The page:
Low Costs Mean Higher Returns
Every nickel you save on fees goes straight into your pocket, and index funds offer some of the best deals around.
The old adage that you get what you pay for doesn't apply to investing. Indeed, some of the lowest-priced investments produce the most sparkling returns -- largely because every nickel you save on fees goes straight into your pocket.
Among mutual funds, for example, index funds offer some of the best deals around. A fund manager's skill isn't a key factor in running an index fund, which hews to its underlying benchmark, so expenses are essentially the only factor to consider. Fidelity Spartan Total Market Index fund (symbol FSTMX; 800-544-8888), which covers the entire U.S. stock market, levies expenses of just 0.1% annually. So do Fidelity Spartan U.S. Equity Index (FUSEX), which tracks the mainly large-company Standard & Poor's 500-stock index; Fidelity Spartan International Index (FSIIX); and other Fidelity stock index funds. A $10,000 investment would cost just $10 a year in expenses.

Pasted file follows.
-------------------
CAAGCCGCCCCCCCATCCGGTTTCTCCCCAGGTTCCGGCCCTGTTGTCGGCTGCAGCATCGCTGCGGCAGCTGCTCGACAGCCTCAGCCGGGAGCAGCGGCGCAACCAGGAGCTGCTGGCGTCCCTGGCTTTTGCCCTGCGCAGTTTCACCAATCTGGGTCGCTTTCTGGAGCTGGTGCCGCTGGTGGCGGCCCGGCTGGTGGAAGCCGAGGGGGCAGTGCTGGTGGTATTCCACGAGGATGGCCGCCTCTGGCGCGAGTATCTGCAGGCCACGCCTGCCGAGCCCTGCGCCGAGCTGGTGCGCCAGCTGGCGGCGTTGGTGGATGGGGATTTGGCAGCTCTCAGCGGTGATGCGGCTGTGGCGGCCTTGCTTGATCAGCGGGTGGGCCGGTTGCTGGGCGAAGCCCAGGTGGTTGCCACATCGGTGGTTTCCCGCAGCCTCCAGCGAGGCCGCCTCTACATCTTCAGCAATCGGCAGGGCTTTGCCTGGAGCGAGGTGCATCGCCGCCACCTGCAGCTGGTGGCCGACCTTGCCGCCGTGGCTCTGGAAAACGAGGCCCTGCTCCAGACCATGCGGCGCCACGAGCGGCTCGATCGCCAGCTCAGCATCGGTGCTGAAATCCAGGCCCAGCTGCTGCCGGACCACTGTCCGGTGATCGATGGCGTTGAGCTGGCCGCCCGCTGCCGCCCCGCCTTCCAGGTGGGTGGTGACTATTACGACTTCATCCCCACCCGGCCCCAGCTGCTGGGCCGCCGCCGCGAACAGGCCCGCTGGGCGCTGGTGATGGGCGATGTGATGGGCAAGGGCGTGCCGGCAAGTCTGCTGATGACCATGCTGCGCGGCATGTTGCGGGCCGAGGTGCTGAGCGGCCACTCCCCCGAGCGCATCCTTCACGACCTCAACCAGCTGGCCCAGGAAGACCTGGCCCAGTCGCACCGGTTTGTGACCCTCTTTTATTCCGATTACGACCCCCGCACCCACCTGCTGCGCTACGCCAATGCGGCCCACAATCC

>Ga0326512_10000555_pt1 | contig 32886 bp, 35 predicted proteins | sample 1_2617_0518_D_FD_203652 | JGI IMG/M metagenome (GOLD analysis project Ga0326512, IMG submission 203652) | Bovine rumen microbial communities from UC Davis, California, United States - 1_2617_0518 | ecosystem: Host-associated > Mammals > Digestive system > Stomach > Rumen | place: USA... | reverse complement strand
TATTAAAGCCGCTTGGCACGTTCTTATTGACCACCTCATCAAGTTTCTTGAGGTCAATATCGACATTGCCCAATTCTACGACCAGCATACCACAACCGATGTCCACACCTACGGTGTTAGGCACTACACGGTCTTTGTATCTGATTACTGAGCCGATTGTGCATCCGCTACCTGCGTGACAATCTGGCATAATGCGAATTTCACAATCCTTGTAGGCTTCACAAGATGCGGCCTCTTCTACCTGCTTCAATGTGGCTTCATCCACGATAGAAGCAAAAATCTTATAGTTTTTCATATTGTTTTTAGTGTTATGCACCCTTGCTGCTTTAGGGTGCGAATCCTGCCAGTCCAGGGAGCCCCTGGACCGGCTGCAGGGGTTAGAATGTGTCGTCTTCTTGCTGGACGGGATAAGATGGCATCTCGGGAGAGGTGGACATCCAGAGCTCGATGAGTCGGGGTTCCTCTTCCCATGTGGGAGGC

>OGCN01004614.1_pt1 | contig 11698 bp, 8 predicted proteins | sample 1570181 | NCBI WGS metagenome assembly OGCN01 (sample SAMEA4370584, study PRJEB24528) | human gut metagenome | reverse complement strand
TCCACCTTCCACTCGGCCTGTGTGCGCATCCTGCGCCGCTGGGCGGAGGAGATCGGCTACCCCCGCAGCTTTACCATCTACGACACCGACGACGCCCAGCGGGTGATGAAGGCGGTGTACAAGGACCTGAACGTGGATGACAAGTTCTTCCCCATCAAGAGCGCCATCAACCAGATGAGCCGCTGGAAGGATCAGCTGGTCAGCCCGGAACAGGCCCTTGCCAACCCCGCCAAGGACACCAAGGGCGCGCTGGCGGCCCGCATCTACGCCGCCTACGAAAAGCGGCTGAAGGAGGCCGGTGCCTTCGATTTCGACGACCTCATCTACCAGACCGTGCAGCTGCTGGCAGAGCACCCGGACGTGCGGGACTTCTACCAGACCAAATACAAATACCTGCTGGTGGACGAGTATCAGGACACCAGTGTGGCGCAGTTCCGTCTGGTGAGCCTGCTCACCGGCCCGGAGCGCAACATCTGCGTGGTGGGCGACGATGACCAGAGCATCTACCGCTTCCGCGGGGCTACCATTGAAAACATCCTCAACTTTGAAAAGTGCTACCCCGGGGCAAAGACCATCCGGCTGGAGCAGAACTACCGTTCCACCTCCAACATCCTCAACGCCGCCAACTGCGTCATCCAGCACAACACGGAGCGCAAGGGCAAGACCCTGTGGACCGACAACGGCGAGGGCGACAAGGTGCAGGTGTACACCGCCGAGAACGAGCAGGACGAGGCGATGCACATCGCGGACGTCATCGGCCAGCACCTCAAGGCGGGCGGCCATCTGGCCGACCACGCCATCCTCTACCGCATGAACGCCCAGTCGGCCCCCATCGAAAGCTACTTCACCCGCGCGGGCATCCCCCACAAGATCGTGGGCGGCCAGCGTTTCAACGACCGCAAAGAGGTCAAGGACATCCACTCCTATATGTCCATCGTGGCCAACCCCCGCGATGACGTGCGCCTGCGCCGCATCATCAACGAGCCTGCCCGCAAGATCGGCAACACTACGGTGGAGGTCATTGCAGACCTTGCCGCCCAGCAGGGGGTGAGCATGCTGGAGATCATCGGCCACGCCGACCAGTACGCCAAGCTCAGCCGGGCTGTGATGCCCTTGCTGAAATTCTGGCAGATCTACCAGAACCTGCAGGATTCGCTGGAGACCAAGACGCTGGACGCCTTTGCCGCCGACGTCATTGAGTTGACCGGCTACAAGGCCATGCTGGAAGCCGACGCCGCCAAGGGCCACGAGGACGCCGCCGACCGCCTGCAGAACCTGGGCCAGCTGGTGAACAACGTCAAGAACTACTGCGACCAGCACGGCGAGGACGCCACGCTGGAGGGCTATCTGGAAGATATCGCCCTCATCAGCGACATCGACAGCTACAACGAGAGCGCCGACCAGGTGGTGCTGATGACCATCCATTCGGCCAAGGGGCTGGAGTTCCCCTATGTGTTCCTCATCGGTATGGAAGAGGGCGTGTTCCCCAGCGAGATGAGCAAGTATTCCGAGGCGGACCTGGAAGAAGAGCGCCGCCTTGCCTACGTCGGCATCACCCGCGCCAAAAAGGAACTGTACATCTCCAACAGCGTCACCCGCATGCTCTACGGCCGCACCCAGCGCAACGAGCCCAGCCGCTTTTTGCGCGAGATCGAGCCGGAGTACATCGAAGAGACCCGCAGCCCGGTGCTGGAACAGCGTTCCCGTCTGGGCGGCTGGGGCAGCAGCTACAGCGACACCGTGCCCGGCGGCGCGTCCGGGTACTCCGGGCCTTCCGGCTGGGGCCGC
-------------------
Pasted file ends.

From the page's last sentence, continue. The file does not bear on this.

|Stretch a Small Income|
|Build a Bright Future|
|Thrive on One Paycheck|
|When It's Time to Retire|
|How to Save on Almost Everything|
|Low Costs Mean Higher Returns|
|Best Ways to Manage Your Credit|
Invest a minimum of $100,000 and you'll pay even less, because Fidelity shaves the expense ratio of most of its stock index funds to 0.07% annually. Right now Fidelity's stock-index funds cost a bit less than Vanguard's. But with expenses generally between 0.18% and 0.2% annually, Vanguard's bond funds either match or undercut Fidelity's.
Principally because they're so cheap, exchange-traded funds -- index funds that trade on the stock exchanges -- are surging in popularity. Vanguard (800-635-1511) offers 23 Viper ETFs, with costs ranging from 0.07% annually for Total Stock Market (VTI) to a still-tiny 0.3% for Emerging Markets Stock (VWO). Barclays Global Investors (www.ishares.com; 800-474-2737) offers a similar lineup of iShares ETFs at comparable prices. In addition to broad-based ETFs, Vanguard and Barclays both offer ETFs that invest in individual industries, such as energy and technology.
One downside to ETFs is that you pay brokerage commissions whenever you buy and sell them. If you make regular investments, traditional index funds may end up costing less.
There are plenty of first-class actively managed funds that also charge low fees. For instance, large-company standout Selected American Shares (SLADX; 800-243-1575) costs only 0.65% annually when you buy direct from Selected. Dodge & Cox International (DODFX; 800-621-3979), another top performer, charges 0.7% -- much less than most foreign funds. And midsize company fund Vanguard Selected Value (VASVX; 800-635-1511) costs just 0.51%.